Academics & Faculty

UCLA Engineering Plans Earthquake Shake Akin to Northridge for Student Seismic Design Challenge on March 31

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On March 31, an earthquakemeasuring magnitude 6.7 on the Richter scale will shake student dormitories in Los Angeles. And if thebuilding architects find the shuddering eerily reminiscent of 1994's Northridgetemblor, that's because the movements from this simulated quake will be exactlythe same as that frightening natural disaster.

During the 2006 Pacific SouthwestRegional Conference of the American Society of Civil Engineers (ASCE), studentswill have the chance to test out their scale-model dormitory buildings againstthe Northridge quake — as replicated by the recently completed "Shake Lab" atthe UCLA Henry Samueli School of Engineering and Applied Science.

The annual student conference,which runs from March 30 to April 1, is being hosted by UCLA Engineering thisyear and will bring nearly 500 civil engineering undergraduates from SouthernCalifornia, Arizona and Nevadato Los Angelesto engage in tasks that include designing and building an earthquake-safebuilding, constructing and racing concrete canoes, and erecting a model steelbridge.

A key highlight of the conferenceis the relatively new seismic design challenge — or "Earthquake Shake" — forwhich teams from seven Californiaschools have been selected based on pre-submitted design proposals.

UCLA, CaliforniaPolytechnic StateUniversity, Pomona;California Polytechnic StateUniversity, San Luis Obispo; California StateUniversity, Los Angeles; San Diego State University;University of California,Irvine; and Universityof California, San Diego, all have student teams competingin the quake competition.

This year's seismic designchallenge is to build a three-story, scale-model wood dormitory that meetsspecific land size and cost requirements. All of the models will be tested onthe shake table with ground motions recorded during medium and largeearthquakes — with the large one this year mirroring the Northridge quake. Thewinning building will be the one that satisfies the pre-set design criteria,falls within cost parameters and emerges with the least amount of damage afterthe "big one" hits.

Teams from all of the universitieshave been preparing for the challenge since fall 2005. The students have hadfour months to complete their designs, from conception to execution.

"I've been involved in ASCE sincemy sophomore year, and I think it's really valuable to be part of theorganization," said Jerry Lee, a senior at UCLA Engineering and co-chair of theschool's seismic design event team. "The conference events give you practicalexperience. You learn these things in class, but a lot of it doesn't clickuntil you really try to build something."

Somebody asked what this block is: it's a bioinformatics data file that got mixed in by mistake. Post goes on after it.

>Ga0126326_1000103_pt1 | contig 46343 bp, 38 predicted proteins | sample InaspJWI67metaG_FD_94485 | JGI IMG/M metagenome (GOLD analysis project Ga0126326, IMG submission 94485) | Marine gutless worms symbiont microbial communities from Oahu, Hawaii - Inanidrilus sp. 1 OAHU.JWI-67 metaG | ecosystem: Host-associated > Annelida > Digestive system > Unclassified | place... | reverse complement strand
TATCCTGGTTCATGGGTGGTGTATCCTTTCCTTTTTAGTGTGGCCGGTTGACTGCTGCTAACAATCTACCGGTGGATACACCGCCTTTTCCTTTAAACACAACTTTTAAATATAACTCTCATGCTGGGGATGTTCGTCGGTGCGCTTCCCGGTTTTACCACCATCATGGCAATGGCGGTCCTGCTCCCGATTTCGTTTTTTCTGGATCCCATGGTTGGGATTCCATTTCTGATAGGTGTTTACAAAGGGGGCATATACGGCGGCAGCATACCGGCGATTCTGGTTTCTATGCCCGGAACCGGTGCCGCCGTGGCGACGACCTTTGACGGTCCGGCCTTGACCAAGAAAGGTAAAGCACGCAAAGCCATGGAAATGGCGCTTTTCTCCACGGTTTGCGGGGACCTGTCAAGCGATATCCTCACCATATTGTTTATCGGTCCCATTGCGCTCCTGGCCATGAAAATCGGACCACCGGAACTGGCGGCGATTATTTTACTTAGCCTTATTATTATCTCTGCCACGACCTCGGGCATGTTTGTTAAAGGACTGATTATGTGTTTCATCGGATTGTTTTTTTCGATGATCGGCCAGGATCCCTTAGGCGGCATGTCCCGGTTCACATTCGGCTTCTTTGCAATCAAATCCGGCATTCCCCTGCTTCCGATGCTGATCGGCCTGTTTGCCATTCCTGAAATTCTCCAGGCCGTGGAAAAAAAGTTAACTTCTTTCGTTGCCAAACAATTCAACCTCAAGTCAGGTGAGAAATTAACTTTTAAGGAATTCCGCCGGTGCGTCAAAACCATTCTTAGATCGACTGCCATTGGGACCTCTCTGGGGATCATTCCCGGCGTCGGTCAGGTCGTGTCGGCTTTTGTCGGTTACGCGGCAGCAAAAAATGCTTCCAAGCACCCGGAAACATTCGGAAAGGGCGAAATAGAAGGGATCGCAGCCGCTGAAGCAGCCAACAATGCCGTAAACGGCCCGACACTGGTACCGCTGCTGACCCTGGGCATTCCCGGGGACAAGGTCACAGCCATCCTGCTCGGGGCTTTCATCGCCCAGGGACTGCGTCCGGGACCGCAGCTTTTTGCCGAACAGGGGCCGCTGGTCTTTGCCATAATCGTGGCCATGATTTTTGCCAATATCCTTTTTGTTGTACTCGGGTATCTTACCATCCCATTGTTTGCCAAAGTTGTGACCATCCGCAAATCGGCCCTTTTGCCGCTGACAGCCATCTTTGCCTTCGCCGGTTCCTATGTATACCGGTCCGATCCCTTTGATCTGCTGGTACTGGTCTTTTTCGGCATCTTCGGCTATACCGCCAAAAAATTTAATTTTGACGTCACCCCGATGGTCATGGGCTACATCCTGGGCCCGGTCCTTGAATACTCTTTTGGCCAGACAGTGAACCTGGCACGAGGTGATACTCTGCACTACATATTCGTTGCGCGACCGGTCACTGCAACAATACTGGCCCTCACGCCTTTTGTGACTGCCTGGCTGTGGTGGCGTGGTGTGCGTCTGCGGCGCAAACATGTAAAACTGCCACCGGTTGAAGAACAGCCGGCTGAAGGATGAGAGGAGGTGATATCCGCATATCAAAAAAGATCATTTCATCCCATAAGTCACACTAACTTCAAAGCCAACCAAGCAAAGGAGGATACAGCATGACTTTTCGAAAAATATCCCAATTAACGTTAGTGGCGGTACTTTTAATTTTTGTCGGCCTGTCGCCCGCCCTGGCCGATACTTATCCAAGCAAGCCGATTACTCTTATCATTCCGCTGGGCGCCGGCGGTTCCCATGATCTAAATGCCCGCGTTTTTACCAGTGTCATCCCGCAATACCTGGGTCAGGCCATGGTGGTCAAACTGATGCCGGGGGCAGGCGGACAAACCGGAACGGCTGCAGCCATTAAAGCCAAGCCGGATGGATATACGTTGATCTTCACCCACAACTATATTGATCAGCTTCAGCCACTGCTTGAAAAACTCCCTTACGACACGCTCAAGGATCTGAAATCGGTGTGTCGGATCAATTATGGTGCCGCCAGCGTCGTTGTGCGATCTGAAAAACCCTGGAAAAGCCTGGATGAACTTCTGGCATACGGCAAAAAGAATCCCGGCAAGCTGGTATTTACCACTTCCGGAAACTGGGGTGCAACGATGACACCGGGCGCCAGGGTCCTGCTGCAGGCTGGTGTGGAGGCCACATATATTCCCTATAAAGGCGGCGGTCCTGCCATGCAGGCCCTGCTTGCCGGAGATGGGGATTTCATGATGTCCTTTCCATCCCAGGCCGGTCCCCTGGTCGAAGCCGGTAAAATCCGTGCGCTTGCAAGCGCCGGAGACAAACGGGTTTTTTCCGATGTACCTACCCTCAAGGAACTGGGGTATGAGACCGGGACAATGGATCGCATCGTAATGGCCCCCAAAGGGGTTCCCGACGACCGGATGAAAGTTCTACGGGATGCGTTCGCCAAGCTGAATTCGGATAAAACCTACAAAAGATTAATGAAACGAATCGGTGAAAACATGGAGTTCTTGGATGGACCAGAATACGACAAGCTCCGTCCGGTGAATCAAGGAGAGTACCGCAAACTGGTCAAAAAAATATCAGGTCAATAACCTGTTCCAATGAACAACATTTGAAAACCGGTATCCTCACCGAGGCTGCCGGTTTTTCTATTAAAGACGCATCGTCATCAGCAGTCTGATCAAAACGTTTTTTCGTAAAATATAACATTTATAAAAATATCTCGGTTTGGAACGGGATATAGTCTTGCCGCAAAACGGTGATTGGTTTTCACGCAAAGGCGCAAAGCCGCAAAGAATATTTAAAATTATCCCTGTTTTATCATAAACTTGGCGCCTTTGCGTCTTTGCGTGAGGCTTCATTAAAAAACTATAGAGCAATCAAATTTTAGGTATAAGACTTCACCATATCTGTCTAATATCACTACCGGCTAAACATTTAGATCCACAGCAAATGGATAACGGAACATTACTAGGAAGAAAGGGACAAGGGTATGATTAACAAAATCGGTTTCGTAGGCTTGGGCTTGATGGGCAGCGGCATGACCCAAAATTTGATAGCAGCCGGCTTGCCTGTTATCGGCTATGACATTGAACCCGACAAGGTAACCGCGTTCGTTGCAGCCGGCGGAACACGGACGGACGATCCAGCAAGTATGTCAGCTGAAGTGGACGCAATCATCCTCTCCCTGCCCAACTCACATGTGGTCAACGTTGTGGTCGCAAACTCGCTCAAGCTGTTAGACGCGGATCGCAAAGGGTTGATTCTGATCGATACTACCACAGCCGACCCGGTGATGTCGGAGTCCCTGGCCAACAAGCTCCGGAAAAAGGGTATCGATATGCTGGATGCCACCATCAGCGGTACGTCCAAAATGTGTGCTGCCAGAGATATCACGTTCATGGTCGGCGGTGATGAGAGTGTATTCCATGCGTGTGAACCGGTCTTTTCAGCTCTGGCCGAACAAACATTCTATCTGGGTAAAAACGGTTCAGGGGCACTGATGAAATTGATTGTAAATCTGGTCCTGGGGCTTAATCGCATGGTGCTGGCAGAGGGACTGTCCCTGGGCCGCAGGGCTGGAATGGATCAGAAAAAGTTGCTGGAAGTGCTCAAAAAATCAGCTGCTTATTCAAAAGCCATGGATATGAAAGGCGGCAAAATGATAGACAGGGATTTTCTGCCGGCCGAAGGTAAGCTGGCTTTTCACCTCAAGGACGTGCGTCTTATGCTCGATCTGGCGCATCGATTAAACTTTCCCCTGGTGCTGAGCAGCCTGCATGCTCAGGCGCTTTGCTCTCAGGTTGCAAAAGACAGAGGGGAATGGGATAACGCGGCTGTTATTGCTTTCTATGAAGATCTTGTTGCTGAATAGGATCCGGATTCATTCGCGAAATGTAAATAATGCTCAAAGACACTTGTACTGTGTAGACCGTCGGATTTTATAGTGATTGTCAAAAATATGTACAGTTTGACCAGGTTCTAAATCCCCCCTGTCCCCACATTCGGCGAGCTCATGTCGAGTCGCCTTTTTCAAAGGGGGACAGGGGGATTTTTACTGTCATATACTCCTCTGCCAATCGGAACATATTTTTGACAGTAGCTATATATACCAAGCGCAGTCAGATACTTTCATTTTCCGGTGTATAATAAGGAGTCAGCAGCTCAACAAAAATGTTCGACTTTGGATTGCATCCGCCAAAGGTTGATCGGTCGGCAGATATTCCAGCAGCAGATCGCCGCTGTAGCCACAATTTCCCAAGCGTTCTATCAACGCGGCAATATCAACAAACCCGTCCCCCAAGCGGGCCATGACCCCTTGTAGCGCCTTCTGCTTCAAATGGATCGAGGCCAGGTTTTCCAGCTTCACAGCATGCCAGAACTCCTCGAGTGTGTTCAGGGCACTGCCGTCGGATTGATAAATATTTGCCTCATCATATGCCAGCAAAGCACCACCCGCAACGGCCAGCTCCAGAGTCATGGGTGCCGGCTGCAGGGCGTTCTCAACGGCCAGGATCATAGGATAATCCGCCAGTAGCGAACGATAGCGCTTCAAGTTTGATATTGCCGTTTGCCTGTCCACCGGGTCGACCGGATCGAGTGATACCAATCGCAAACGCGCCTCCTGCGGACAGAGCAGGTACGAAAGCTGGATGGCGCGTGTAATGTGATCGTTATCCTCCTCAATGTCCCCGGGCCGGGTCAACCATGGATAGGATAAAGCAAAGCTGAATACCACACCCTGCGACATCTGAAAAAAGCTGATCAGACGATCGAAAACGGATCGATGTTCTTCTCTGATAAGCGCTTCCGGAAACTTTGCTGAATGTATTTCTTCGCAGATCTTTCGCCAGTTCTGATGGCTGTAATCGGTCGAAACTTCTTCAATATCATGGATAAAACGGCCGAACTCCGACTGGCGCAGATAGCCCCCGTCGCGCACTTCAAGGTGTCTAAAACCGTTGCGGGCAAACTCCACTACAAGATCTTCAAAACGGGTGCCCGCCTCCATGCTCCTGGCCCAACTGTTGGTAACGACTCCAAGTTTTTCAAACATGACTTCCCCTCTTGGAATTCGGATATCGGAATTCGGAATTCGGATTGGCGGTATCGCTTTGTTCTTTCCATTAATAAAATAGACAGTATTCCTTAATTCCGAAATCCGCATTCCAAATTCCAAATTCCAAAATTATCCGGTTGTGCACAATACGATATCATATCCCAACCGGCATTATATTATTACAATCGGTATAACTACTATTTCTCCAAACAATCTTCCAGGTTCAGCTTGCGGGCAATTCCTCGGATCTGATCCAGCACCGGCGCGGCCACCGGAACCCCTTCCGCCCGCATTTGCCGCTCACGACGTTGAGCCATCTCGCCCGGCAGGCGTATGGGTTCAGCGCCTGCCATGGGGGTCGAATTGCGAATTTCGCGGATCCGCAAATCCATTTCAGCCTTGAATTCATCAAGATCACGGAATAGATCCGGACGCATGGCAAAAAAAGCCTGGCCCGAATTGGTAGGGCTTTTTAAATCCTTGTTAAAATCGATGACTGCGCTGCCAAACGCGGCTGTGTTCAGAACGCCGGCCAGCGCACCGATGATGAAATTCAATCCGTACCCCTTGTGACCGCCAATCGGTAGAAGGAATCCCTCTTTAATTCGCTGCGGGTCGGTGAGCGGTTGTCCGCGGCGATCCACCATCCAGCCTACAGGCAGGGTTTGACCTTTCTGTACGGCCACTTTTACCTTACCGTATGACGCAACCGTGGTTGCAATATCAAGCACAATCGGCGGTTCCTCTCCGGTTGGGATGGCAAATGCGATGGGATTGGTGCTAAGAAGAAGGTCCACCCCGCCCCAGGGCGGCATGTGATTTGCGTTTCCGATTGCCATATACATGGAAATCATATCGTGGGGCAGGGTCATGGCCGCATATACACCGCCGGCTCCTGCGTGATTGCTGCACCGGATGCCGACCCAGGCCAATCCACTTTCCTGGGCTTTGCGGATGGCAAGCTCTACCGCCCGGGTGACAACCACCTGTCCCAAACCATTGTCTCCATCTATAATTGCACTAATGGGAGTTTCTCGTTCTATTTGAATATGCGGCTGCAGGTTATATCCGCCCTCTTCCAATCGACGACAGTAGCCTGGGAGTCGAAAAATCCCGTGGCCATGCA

"We're training future civilengineers to understand how buildings react in an earthquake, and in theprocess, the students also are having fun working with their peers," saidJonathan Stewart, UCLA civil and environmental engineering professor andadviser for the student chapter of ASCE, which is organizing the event.

The National ScienceFoundation-funded George E. Brown Jr. Network for Earthquake EngineeringSimulation, or NEES, sponsors operation of the NEES@UCLA earthquake simulationfacility. NEES was created to promote better understanding of earthquakes andtheir effects, and is a shared national network of 15 experimental facilities.Collaborative resources shared by the sites aim to promote new discoveries inthe ways buildings, bridges, utility systems, coastal regions and naturalmaterials perform during seismic events.

Lab Director Bob Nigbor said,"Rarely do engineers have the ability to view the impact of a large quake on abuilding from start to finish as it happens, so this experience is invaluable.It's a particularly great setup this year, with real-time instrumentation,allowing participating students to view the performance of their modelbuildings as they are on the shake table. We're fortunate to have the NEESfacility at UCLA Engineering, and fortunate to have the NSF funding that allowsfun and educational events, as well as important earthquake research we hopewill ultimately lead to reduced losses in the future."

The seismic design event duringthe annual ASCE conference is one way to involve students in earthquakeresearch taking place across the nation. The ASCE student conference seismicdesign competition began two years ago, with the 2005 competition held at California StateUniversity, Fullerton, and the inaugural competition in2004 held at Cal Poly San Luis Obispo.

Ranked among the top 10engineering schools among public universities nationwide, the UCLA Henry Samueli School of Engineering and AppliedScience is home to six multimillion‑dollar interdisciplinaryresearch centers in space exploration, wireless sensor systems, nanotechnology,nanomanufacturing and nanoelectronics, funded by federal and private agencies. Formore information, visit http://www.engineer.ucla.edu/.

For inquiries on competing in the2006 Pacific Southwest Regional Conference of the American Society of CivilEngineers, please contact Carrie Leung at carrie.leung@gmail.com or visit http://www.seas.ucla.edu/asce/pswrc2006/rules.html

2006 Pacific Southwest Regional Conference

American Society of Civil Engineers

Hosted by the UCLA Henry Samueli Schoolof Engineering and Applied Science

Seismic Design Challenge schedule:

Friday, March 31

9a.m.-9:45 a.m. Cal StateLA

9:45a.m.-10:30 a.m. Cal Poly San Luis Obispo

10:30a.m.-11:15 a.m. UCLA Engineering

11:15a.m.-12 p.m. San Diego State

12p.m.-1 p.m. Lunchbreak

1p.m.-1:45 p.m. UC San Diego

1:45p.m.-2:30 p.m. Cal Poly Pomona

2:30p.m.-3:15 p.m. UC Irvine

For detailed schedule informationfor the entire conference, visit http://www.seas.ucla.edu/asce/pswrc2006/rules.htmland click on "Itinerary."

-UCLA-

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